The story of the Lenape points to a long, complex tradition of hospitality and assimilation in Lenape-hocking, which includes southeastern New York State, eastern Pennsylvania, New Jersey, and Delaware.
The word Lenape means “people.” The name is symbolic of the kind of people they were, continually welcoming and assimilating newcomers and thereby creating through thousands of years the original “melting-pot” of civilization on the North American continent. A more specific name is “Delawares,” which is an English term for the river that runs through their ancient homeland, and a reminder of the place of origin for the people who are now living elsewhere.
The Lenape were held in high regard by many other Indian nations. They were referred to as “grandfathers,” a term of respect implying not only their ancient status but their wisdom and spirituality. Referring to original documents, "The Common Sense Life" begins with Norse Sagas and Christopher Columbus and continues with highlights in the history of the people. In keeping with Lenape Tradition each chapter suggests wisdom that can be learned from their experiences and spirituality.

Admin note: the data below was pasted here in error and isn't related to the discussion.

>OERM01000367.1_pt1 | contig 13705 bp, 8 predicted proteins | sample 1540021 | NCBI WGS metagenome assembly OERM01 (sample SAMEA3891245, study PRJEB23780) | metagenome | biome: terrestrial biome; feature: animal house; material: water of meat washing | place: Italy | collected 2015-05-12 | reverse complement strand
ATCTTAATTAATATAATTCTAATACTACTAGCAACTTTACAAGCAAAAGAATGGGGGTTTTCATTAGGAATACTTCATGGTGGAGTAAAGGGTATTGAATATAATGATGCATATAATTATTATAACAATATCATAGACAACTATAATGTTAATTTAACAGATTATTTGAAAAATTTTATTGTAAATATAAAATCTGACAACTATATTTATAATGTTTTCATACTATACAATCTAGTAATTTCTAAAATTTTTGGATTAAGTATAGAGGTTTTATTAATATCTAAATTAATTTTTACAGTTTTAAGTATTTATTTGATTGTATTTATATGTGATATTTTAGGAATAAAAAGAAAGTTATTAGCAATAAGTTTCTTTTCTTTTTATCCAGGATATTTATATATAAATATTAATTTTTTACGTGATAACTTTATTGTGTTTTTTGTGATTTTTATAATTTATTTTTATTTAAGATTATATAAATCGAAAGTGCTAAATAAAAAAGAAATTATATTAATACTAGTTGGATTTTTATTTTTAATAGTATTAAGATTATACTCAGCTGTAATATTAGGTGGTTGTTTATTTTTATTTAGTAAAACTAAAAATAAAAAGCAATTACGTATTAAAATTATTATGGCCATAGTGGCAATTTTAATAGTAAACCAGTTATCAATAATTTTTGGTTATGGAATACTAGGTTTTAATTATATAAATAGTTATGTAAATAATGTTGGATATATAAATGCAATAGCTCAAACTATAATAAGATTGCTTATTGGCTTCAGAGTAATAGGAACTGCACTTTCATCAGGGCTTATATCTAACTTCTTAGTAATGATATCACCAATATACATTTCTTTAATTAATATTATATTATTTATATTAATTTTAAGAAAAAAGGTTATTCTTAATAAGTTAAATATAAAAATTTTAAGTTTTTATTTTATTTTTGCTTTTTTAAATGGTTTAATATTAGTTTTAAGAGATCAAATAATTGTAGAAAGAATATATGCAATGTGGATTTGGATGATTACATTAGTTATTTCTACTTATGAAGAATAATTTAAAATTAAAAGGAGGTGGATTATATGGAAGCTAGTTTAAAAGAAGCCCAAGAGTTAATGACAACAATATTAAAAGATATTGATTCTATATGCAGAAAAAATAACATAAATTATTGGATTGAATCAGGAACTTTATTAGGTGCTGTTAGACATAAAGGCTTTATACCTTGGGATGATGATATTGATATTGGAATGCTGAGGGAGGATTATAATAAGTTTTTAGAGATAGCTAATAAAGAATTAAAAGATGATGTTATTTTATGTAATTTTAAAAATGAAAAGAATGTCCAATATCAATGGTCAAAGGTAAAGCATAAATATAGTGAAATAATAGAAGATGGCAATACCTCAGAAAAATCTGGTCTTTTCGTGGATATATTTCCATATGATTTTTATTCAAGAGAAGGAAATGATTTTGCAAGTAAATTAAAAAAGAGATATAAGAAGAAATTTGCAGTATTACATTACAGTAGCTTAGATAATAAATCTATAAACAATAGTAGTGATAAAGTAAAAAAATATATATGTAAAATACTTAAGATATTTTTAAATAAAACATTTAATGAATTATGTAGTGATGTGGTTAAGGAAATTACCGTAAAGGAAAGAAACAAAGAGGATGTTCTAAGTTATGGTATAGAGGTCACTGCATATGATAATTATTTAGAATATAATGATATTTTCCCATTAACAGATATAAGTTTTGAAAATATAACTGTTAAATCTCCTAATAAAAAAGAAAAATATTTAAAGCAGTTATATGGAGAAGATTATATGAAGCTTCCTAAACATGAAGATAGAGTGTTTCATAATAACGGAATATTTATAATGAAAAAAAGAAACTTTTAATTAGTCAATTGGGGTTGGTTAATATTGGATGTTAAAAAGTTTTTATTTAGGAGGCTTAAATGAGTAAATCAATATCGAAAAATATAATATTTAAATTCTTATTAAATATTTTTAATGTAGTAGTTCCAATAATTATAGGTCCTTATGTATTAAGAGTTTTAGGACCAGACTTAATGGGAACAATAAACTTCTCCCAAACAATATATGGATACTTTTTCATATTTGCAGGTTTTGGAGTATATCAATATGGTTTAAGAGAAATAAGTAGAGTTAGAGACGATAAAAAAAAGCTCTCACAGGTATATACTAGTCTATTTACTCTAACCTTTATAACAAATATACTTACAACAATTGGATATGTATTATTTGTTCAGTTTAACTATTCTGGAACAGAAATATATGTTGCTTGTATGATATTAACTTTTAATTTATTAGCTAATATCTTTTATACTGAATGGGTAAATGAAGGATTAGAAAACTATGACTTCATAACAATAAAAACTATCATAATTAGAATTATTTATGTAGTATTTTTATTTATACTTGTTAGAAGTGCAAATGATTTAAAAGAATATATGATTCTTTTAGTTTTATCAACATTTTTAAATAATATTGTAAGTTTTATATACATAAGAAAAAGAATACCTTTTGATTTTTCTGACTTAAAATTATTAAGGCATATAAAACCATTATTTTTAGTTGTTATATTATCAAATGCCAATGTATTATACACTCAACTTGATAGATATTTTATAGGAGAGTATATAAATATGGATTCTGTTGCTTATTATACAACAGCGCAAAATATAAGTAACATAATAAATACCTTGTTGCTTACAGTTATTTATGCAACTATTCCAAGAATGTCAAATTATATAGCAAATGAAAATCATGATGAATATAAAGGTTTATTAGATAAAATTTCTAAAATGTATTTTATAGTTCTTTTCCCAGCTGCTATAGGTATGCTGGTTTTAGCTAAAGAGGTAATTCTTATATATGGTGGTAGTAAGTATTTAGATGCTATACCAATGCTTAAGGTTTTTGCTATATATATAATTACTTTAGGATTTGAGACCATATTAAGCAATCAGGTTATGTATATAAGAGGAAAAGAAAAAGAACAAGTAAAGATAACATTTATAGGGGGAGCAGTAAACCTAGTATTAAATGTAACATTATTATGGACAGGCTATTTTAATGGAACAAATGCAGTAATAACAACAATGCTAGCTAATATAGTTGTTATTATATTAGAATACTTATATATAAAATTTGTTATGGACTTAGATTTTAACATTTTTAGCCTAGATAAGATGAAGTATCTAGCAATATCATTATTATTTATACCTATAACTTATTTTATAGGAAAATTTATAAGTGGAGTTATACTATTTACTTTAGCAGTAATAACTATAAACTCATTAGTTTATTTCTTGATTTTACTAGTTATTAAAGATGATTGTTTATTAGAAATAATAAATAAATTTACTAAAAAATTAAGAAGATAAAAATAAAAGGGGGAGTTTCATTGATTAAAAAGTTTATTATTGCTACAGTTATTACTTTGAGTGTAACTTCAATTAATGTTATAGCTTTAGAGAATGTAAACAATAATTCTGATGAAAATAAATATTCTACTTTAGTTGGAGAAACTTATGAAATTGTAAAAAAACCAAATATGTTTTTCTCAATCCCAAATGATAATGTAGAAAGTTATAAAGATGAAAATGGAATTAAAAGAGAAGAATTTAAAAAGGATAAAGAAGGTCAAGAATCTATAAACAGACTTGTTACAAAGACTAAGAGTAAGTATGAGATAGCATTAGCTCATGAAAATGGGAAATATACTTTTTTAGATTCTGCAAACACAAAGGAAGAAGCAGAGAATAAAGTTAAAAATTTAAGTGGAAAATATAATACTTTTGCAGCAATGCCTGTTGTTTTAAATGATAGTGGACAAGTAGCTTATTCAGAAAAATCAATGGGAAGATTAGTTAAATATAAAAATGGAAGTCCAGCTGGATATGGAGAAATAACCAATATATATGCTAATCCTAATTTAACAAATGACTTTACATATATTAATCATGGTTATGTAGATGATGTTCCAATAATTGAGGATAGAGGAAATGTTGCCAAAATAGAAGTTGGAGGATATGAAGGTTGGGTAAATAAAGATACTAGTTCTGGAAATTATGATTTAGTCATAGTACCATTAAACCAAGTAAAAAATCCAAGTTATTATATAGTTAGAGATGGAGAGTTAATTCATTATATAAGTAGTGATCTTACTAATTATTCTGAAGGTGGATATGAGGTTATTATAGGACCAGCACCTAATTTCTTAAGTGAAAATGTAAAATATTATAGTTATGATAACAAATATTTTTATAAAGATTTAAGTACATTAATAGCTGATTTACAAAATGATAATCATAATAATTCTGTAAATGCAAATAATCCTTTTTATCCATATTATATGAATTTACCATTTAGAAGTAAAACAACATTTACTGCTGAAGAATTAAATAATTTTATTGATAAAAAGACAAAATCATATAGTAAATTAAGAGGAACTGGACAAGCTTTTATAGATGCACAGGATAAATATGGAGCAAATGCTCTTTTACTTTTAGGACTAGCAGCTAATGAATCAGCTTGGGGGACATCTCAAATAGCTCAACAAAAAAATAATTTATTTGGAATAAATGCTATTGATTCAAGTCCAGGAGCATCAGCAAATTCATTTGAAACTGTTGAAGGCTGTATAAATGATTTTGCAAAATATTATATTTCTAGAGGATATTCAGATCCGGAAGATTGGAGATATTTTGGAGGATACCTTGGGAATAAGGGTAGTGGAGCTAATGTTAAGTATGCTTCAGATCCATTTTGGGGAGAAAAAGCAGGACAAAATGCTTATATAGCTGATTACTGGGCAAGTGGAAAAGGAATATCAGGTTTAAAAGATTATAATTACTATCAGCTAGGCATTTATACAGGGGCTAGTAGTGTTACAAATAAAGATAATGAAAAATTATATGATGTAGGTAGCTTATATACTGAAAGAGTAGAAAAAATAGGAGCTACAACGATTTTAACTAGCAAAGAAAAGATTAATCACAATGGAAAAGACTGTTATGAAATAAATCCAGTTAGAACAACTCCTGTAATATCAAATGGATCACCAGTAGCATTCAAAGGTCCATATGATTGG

Chief Bob is currently serving his second term as chief of the Lenape Nation of Pennsylvania. He is co-curator of Fulfilling a Prophecy: The Past and Present of the Lenape in Pennsylvania at the University of Pennsylvania Museum of Archaeology and Anthropology.Philip “Wak'Tame” Rice
A Munsee/Lenape, was in active service in the U. S. Navy for eight years, and fourteen years in the Army Reserves. He served with the 3rd Marine Division in Vietnam as a Corpsman. He retired from Nursing in July 2008 after forty years. A genealogical researcher and historian, he is also a Native craftsperson in beading and leather work.Carol Kuhn
Carol has always lived in northeastern Pennsylvania. “I was fortunate,” she tells us, “to have two grandmothers who taught me what they knew of our Minsi (Munsee) family heritage. I hope others will enjoy reading what Don has written.”Chuck “Gentle Moon” De Mund
Chuck is the source of one of the main ideas that runs through this book. Living with a good heart, he says, is the essence of the Lenape spirit. He is also a ceremonial leader.Pamela Repsher (Illustrator)
Pam is a graduate of Reading High School and Kutztown University in Kutztown, Pennsylvania. She was an art educator in several school districts Pennsylvania. She illustrated a previous book on the Lenape for the Slate Heritage Society, titled “Of Forest and River: The Lenape of the Slate Belt” by Elinor Fehr and Donald Repsher.